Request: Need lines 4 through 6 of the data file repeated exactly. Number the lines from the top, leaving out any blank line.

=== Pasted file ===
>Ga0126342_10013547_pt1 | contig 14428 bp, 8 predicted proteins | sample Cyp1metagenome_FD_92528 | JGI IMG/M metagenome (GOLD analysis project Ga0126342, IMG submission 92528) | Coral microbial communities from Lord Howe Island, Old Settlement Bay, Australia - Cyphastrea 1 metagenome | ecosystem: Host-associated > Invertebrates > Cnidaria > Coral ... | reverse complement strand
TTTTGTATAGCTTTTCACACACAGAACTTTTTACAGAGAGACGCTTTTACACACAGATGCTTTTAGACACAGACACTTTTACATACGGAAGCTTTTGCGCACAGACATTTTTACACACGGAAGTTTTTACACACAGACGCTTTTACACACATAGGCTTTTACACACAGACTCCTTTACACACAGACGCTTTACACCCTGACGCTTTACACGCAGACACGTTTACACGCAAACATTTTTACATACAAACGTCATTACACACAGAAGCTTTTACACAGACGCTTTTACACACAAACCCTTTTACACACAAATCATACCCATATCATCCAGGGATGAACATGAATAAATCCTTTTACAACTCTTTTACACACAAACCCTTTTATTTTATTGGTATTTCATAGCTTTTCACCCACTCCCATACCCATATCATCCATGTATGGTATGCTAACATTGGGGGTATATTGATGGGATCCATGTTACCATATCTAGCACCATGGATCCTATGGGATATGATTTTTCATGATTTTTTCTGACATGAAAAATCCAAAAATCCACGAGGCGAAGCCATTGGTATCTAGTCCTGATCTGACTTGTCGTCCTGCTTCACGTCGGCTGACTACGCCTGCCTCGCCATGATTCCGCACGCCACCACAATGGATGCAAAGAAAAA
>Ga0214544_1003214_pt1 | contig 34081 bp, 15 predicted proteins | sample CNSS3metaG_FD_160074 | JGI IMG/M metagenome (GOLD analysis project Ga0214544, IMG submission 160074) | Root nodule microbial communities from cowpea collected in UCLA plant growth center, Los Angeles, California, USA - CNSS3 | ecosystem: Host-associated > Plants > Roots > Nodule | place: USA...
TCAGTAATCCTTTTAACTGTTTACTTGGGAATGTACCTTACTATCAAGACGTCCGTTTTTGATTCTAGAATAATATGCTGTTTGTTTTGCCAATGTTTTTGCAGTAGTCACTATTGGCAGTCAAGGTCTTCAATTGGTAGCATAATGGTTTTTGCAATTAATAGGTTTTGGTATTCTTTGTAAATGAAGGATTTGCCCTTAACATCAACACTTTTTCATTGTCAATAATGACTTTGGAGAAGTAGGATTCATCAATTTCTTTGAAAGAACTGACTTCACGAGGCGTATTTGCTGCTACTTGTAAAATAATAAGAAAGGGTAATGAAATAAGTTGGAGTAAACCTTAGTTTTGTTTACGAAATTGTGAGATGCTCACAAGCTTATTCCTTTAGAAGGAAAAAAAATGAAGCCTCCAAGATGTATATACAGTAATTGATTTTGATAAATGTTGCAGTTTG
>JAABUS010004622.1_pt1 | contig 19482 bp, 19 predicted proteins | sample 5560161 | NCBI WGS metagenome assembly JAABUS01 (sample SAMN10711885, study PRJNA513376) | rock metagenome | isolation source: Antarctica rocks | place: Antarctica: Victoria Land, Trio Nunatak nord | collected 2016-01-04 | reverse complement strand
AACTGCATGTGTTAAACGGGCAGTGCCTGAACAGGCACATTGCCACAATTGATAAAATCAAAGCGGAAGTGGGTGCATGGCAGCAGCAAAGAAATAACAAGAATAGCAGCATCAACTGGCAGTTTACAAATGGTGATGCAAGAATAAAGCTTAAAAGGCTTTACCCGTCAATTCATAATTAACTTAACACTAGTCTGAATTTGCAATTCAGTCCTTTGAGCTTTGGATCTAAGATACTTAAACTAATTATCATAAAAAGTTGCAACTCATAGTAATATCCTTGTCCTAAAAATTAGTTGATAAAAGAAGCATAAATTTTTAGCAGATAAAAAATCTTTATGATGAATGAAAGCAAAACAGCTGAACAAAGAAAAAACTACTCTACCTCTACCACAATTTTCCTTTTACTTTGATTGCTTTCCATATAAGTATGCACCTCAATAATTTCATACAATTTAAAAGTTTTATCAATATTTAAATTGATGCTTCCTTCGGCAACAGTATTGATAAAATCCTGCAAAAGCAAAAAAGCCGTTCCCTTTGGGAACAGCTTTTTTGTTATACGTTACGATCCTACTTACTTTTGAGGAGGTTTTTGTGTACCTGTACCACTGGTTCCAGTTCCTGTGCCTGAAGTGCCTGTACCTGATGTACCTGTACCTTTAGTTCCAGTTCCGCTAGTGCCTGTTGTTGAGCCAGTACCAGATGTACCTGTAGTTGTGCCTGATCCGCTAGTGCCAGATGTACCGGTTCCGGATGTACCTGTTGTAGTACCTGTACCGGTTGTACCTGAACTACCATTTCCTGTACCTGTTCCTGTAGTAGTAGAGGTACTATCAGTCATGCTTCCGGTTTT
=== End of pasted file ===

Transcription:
TCAGTAATCCTTTTAACTGTTTACTTGGGAATGTACCTTACTATCAAGACGTCCGTTTTTGATTCTAGAATAATATGCTGTTTGTTTTGCCAATGTTTTTGCAGTAGTCACTATTGGCAGTCAAGGTCTTCAATTGGTAGCATAATGGTTTTTGCAATTAATAGGTTTTGGTATTCTTTGTAAATGAAGGATTTGCCCTTAACATCAACACTTTTTCATTGTCAATAATGACTTTGGAGAAGTAGGATTCATCAATTTCTTTGAAAGAACTGACTTCACGAGGCGTATTTGCTGCTACTTGTAAAATAATAAGAAAGGGTAATGAAATAAGTTGGAGTAAACCTTAGTTTTGTTTACGAAATTGTGAGATGCTCACAAGCTTATTCCTTTAGAAGGAAAAAAAATGAAGCCTCCAAGATGTATATACAGTAATTGATTTTGATAAATGTTGCAGTTTG
>JAABUS010004622.1_pt1 | contig 19482 bp, 19 predicted proteins | sample 5560161 | NCBI WGS metagenome assembly JAABUS01 (sample SAMN10711885, study PRJNA513376) | rock metagenome | isolation source: Antarctica rocks | place: Antarctica: Victoria Land, Trio Nunatak nord | collected 2016-01-04 | reverse complement strand
AACTGCATGTGTTAAACGGGCAGTGCCTGAACAGGCACATTGCCACAATTGATAAAATCAAAGCGGAAGTGGGTGCATGGCAGCAGCAAAGAAATAACAAGAATAGCAGCATCAACTGGCAGTTTACAAATGGTGATGCAAGAATAAAGCTTAAAAGGCTTTACCCGTCAATTCATAATTAACTTAACACTAGTCTGAATTTGCAATTCAGTCCTTTGAGCTTTGGATCTAAGATACTTAAACTAATTATCATAAAAAGTTGCAACTCATAGTAATATCCTTGTCCTAAAAATTAGTTGATAAAAGAAGCATAAATTTTTAGCAGATAAAAAATCTTTATGATGAATGAAAGCAAAACAGCTGAACAAAGAAAAAACTACTCTACCTCTACCACAATTTTCCTTTTACTTTGATTGCTTTCCATATAAGTATGCACCTCAATAATTTCATACAATTTAAAAGTTTTATCAATATTTAAATTGATGCTTCCTTCGGCAACAGTATTGATAAAATCCTGCAAAAGCAAAAAAGCCGTTCCCTTTGGGAACAGCTTTTTTGTTATACGTTACGATCCTACTTACTTTTGAGGAGGTTTTTGTGTACCTGTACCACTGGTTCCAGTTCCTGTGCCTGAAGTGCCTGTACCTGATGTACCTGTACCTTTAGTTCCAGTTCCGCTAGTGCCTGTTGTTGAGCCAGTACCAGATGTACCTGTAGTTGTGCCTGATCCGCTAGTGCCAGATGTACCGGTTCCGGATGTACCTGTTGTAGTACCTGTACCGGTTGTACCTGAACTACCATTTCCTGTACCTGTTCCTGTAGTAGTAGAGGTACTATCAGTCATGCTTCCGGTTTT